Pelvic floor dysfunction is on the rise with a commonly misunderstood assumption that issues of the pelvic floor muscles are its only possible presentation. While many are aware of the urinary and fecal incontinence aspects, the impact of untreated pelvic floor dysfunction on posture and pelvic stability is often overlooked. In this blog post, I will explore the connection between pelvic floor dysfunction and these crucial aspects of musculoskeletal health.
What Are the Subtle Signs of Pelvic Floor Dysfunction?
As discussed in detail in the blog: “Subtle signs of pelvic floor dysfunction’, the following are the most commonly missed symptoms when it comes to evaluating a patient for pelvic floor dysfunction:
- “Lower back pain
- Pain in the back joints of the pelvis (SI Joints)
- Pain in the front pubic area
- Arched lower back
- Slouched lower back
- Slouched mid-back or hunchback
- Military posture with the chest pushed out
- A V-stance where the torso is positioned behind the hip joints on the side view
- Chronic forward neck
- Inability to bend down below the knees
- Habitually standing on one leg with the other leg bent
- Chronic one-sided pain in the lower extremity
- Hip pain on one or both sides”
As you can see, there are many items listed here that physicians and the public miss as the telltale signs of pelvic floor dysfunction. By allowing them to go on without properly addressing them, eventually the ‘pelvic floor dysfunction’ will appear.
What Happens When Pelvic Floor Dysfunction Goes Untreated
The following are ways improper treatment of pelvic floor dysfunction in the area of the musculoskeletal world show up:
Untreated pelvic floor dysfunction can lead to postural imbalances throughout the body. The pelvis is the foundation of the trunk and with its instability comes dysfunctional movements. This translates into pain, re-injuries, and long recoveries in the major joints of the body at first. It may start in the hips, back, knees, and sacroiliac joints but with improper or no treatment, it impacts the shoulders, mid-back, neck, and overall posture as the functionality in movement is compromised.
Back, Hip, Sacroiliac, and knee Pain
It is easy to focus on the floor of the pelvis if pelvic floor dysfunction is equated to just the floor of the pelvis only. You must realize that the floor is not free-standing and is impacted by the pelvis, the house that the pelvic floor is the floor of. Then it is easy to see how the hips, sacroiliac joints, and lower back are immediately impacted. As stated above, it is only a matter of time before the whole body’s mechanics are compromised with pain, limitations, and injuries. This becomes part of the daily challenge.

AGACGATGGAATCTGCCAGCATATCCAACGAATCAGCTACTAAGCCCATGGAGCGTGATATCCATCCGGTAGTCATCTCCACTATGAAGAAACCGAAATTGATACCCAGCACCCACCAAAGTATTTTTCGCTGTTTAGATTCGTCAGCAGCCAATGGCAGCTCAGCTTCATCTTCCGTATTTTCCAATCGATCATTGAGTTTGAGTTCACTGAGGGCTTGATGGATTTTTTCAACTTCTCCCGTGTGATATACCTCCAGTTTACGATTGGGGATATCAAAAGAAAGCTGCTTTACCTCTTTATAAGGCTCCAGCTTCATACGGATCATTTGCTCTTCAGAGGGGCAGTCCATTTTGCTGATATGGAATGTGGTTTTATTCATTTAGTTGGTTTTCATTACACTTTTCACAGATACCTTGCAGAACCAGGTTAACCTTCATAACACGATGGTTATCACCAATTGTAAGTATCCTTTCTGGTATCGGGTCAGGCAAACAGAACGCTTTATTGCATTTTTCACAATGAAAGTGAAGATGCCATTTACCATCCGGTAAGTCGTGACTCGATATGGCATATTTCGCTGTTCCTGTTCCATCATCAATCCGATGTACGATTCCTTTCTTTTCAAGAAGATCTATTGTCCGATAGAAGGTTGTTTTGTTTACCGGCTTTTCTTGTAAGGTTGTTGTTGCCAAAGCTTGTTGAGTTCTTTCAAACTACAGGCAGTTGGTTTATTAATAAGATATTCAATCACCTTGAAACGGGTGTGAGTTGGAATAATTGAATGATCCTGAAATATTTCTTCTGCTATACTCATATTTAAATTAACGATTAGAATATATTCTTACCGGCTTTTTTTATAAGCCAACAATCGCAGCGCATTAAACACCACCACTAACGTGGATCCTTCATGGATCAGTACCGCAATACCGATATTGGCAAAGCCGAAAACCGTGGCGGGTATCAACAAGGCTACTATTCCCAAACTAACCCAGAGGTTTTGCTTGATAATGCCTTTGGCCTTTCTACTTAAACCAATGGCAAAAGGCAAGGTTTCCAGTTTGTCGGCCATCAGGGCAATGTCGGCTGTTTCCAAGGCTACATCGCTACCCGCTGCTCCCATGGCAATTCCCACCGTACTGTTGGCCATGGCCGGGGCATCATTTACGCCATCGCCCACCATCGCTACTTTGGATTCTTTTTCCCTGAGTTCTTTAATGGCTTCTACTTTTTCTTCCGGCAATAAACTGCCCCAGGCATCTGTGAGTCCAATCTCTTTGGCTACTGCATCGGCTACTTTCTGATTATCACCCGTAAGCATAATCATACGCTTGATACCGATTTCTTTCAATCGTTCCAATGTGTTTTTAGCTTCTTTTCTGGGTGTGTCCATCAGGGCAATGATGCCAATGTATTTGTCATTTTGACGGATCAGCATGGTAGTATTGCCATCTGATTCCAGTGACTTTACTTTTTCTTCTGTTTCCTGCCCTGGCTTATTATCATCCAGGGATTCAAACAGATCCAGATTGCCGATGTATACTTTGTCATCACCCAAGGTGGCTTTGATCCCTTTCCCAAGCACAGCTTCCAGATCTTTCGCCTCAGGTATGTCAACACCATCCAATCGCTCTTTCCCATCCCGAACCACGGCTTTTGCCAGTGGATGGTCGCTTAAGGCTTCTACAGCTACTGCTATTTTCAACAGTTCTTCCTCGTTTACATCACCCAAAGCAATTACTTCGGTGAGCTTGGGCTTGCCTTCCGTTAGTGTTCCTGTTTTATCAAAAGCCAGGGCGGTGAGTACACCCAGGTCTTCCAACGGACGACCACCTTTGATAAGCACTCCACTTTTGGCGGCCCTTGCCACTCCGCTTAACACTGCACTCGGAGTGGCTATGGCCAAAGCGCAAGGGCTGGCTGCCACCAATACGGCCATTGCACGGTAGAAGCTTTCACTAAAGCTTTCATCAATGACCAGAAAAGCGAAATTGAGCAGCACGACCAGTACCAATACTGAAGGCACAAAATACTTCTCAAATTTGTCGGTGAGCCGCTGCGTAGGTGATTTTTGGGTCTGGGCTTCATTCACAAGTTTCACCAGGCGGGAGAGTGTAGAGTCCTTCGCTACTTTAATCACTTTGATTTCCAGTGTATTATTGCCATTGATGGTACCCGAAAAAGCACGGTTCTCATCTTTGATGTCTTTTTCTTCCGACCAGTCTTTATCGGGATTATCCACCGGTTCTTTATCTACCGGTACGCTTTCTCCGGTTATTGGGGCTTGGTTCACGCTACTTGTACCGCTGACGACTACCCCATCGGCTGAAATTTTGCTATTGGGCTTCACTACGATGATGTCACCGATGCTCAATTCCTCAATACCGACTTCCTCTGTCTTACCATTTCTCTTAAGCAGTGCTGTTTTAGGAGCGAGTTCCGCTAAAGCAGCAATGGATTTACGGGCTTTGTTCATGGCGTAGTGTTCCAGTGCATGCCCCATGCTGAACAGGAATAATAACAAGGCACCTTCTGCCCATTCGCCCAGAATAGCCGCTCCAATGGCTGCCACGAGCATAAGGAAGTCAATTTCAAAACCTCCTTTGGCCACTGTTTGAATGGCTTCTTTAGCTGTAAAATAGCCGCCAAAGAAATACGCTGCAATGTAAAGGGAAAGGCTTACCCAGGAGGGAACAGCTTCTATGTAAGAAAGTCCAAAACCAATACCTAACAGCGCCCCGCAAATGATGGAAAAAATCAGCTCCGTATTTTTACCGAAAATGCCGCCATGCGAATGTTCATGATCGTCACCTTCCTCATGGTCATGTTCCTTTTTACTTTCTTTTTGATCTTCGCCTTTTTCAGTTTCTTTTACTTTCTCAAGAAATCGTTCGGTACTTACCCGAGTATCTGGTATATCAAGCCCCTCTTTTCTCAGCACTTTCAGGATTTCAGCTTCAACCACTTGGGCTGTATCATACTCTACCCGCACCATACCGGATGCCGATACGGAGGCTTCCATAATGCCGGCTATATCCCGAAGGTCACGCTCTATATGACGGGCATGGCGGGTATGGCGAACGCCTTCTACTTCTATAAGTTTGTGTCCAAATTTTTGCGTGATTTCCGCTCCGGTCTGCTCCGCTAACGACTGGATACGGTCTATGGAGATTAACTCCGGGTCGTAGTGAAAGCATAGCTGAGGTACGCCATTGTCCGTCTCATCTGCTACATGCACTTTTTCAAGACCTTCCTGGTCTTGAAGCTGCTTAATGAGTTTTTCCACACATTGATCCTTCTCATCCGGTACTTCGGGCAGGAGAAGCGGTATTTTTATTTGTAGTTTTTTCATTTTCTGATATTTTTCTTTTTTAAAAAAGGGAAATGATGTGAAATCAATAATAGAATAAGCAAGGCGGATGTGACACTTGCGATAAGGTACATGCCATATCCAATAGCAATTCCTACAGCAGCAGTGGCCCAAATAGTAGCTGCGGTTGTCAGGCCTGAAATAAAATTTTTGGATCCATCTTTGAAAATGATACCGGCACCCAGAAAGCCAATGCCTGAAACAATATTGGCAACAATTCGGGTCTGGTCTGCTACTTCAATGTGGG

Pelvic floor dysfunction is often accompanied by a weak core. Most people think the core and abdomen are the same thing when in reality, your core is the whole torso. It’s the rectangle that includes your mid-back and lower back, in the front, back, and sides.
The pictures below just show a few layers of muscles that support the front of the torso, extending to the side, and back.
Balance and Stability Issues:
As expected, with dysfunctional movement comes balancing and stability issues. This is similar to having a stack of bricks to move from point A to B while intoxicated. We can understand that but for some reason, the last thing most physicians think about is the correlation between functionality in movement and balance when patients complain about balance issues.
Untreated pelvic floor dysfunction may limit one’s ability to engage in physical activities. It is the fear of incontinence, pain, losing balance, falling, and reinjury that leads to a sedentary lifestyle. However, regular exercise is vital for maintaining overall health and preventing further musculoskeletal issues. I am not talking about going to the gym!! Long-time avoidance of activity, recurrent injuries, and overall dysfunctional movements mean that the joint(s) are not centered as they are to be. This lack of positioning of the joints will increase the potential for injuries.
What Are The Best Exercises for Pelvic Floor Dysfunction
My recommended exercises are the ones that are inspired by studying babies. If all babies on the planet move the same way and go through the same developmental stages of movement, then we must be programmed this way! Through developmental movement exercises such as Dynamic Neuromuscular Stabilization or DNS, we can bring the function back to movement. At this point, upping the game and adding weight to the exercise makes sense. DNS is laying the proper foundation so the chances of injury, pain, and dysfunction returning are diminished if not eliminated.
If you think you have pelvic floor dysfunction, or not happy with the treatment you are receiving, do not hesitate to contact me.